Internet crime cost victims $1.42 billion in 2017, according to the FBI's Internet Crime Complaint Center (IC3) 2017 Internet Crime Report, but the most popular attack vectors may surprise you.
Of the 33 types of security incidents reported, non-payment/non-delivery attacks were the most prevalent, with 84,079 reported in 2017, the report found. In these scams, goods and services are shipped but payment is never rendered, or payment is sent, but goods and services are never received. These attacks cost victims $141 million.
Personal data breaches came in second place, with 30,904 attacks that cost victims $77 million. And phishing attacks rounded out the top three, hitting 25,344 victims and costing them nearly $30 million.
SEE: Security awareness and training policy (Tech Pro Research)
Despite the spread of WannaCry, ransomware attacks fell in 2017, the report found. Ransomware came in at no. 24 on the list of most popular attacks, with 1,783 incidents reported in 2017—down from 2,673 in 2016. These attacks cost victims more than $2.3 million in losses, the FBI found.
The FBI does not suggest that businesses pay the ransom in attempts to unlock their files, the report noted. "Paying a ransom does not guarantee an organization will regain access to their data; in fact, some individuals or organizations were never provided with decryption keys after having paid a ransom," the report stated. "Paying a ransom emboldens the adversary to target other organizations for profit, and provides for a lucrative environment for other criminals to become involved."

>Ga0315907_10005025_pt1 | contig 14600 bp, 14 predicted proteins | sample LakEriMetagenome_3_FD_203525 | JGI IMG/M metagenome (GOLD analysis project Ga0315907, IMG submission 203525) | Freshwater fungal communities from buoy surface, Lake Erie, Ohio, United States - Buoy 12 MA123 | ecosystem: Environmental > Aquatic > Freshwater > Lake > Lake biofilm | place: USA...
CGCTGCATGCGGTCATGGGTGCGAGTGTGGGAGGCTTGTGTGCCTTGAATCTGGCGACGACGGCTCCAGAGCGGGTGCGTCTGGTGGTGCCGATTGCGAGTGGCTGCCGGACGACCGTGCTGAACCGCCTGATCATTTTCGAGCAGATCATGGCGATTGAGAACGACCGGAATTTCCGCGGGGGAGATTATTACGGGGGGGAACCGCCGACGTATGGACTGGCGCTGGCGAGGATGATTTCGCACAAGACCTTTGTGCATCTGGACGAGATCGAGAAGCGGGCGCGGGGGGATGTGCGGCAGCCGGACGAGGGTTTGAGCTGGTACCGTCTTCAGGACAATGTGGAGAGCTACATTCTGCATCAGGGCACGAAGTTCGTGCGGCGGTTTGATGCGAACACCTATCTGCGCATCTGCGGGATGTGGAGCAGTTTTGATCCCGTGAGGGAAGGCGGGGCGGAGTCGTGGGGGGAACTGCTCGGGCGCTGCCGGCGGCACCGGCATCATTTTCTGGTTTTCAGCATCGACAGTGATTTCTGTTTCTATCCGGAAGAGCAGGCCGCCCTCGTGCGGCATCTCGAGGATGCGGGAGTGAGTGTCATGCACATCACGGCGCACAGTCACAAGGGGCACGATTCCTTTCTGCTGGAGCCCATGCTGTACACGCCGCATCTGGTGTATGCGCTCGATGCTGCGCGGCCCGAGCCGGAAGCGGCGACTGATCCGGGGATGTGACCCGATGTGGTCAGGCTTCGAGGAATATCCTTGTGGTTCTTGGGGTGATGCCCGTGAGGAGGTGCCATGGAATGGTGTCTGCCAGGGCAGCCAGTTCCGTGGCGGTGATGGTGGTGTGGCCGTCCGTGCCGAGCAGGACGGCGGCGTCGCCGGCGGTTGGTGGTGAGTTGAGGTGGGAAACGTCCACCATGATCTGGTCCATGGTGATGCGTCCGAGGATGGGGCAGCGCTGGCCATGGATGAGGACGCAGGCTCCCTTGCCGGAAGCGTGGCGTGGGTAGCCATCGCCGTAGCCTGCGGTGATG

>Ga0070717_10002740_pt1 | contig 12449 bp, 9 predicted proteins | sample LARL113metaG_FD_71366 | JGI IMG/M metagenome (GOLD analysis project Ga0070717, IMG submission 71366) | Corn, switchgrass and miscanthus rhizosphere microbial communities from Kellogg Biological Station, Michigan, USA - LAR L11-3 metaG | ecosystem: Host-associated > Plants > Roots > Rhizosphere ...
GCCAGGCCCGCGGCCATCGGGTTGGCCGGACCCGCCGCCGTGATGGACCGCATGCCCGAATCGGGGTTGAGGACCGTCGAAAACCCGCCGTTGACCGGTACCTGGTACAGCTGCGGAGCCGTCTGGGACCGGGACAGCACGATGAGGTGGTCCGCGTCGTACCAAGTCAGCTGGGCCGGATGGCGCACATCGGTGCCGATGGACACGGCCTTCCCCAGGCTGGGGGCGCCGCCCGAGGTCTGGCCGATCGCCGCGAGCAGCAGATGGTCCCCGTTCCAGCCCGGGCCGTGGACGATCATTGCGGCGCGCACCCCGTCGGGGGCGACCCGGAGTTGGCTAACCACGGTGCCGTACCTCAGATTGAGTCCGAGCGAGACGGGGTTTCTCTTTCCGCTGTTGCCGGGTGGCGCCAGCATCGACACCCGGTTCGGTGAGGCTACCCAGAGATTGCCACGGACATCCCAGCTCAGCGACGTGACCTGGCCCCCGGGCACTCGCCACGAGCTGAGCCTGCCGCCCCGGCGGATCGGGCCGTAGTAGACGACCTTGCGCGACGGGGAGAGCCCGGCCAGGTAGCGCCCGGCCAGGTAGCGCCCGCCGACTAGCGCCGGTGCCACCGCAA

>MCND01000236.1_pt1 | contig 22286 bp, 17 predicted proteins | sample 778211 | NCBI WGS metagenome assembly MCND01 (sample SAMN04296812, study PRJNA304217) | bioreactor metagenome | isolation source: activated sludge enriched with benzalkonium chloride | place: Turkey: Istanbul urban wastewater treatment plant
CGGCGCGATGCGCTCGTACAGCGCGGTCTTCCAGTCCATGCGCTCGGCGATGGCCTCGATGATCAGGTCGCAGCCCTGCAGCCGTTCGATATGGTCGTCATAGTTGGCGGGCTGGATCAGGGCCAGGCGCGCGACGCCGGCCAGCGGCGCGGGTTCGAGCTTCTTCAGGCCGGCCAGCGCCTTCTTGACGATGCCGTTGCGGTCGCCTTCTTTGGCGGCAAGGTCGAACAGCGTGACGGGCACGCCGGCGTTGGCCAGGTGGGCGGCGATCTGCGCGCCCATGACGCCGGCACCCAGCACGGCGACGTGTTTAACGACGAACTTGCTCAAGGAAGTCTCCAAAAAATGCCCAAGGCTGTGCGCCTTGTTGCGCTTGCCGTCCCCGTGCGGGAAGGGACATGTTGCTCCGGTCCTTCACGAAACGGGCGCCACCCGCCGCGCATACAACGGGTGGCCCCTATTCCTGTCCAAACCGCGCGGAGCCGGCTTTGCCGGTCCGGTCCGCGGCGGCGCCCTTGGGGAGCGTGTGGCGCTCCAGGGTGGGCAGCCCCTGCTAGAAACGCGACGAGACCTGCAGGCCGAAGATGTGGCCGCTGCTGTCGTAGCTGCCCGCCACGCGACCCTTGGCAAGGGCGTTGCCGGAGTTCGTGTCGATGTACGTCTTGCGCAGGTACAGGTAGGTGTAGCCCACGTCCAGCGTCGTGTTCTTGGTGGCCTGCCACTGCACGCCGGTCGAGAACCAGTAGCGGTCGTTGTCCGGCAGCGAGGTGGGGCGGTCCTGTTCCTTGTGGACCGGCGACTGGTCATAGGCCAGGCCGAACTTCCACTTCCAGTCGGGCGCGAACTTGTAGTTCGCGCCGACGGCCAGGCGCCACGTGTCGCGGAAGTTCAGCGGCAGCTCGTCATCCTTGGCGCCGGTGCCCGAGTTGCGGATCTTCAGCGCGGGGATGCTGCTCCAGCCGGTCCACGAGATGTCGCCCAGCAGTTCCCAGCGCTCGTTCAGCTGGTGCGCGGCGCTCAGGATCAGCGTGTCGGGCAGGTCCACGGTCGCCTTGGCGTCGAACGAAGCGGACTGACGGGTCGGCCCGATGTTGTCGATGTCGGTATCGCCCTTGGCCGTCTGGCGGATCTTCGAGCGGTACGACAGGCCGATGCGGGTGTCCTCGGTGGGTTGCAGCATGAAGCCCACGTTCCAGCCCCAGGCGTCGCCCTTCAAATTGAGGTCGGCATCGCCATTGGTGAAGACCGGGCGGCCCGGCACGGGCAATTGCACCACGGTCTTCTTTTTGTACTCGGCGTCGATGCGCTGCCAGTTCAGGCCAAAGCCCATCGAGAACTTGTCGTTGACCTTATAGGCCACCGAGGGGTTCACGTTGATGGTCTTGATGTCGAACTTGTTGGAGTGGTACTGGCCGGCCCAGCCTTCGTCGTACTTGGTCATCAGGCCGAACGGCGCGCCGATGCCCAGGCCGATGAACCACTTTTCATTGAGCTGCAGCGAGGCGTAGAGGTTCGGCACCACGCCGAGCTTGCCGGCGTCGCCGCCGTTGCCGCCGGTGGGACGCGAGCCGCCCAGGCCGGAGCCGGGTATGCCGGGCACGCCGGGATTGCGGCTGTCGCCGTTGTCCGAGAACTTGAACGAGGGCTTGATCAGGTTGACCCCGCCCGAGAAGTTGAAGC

Instead, companies that become victims should report the incident to their local FBI field office immediately, the report noted.
The report also highlighted some growing trends seen last year. Business Email Compromise (BEC) and Email Account Compromise (EAC) led the pack with the most victim losses, adding up to more than $676 million. BEC is a scam targeting businesses working with foreign suppliers or those that perform regular wire transfers, while EAC is a similar scam targeting individuals. Attackers carry out these scams by using social engineering or computer intrusion techniques to compromise legitimate business email accounts and conduct unauthorized transfers of funds, the FBI noted.
Tech support scams also grew, netting criminals $14.8 million in 2017. In these attacks, fraudsters claim to provide customer, security, or technical support to gain money from victims or access to their devices.
The IC3 has received more than 4 billion internet crime complaints since its inception in 2000.
Building a slide deck, pitch, or presentation? Here are the big takeaways:
- Cybercrime cost victims $1.42 billion in losses in 2017. — FBI, 2018
- The number of ransomware attacks fell from 2,673 in 2016 to 1,783 in 2017. — FBI, 2018
- 17 tips for protecting Windows computers and Macs from ransomware (free PDF) (TechRepublic)
- WannaCry ransomware report: NHS is still not ready for the next big attack (ZDNet)
- Ransomware: A cheat sheet for professionals (TechRepublic)
- Basic patching mistakes left NHS open to WannaCry attack (ZDNet)
- Here's how much money a business should expect to lose if they're hit with a DDoS attack (TechRepublic)
Alison DeNisco Rayome has nothing to disclose. She does not hold investments in the technology companies she covers.
Alison DeNisco Rayome is a Staff Writer for TechRepublic. She covers CXO, cybersecurity, and the convergence of tech and the workplace.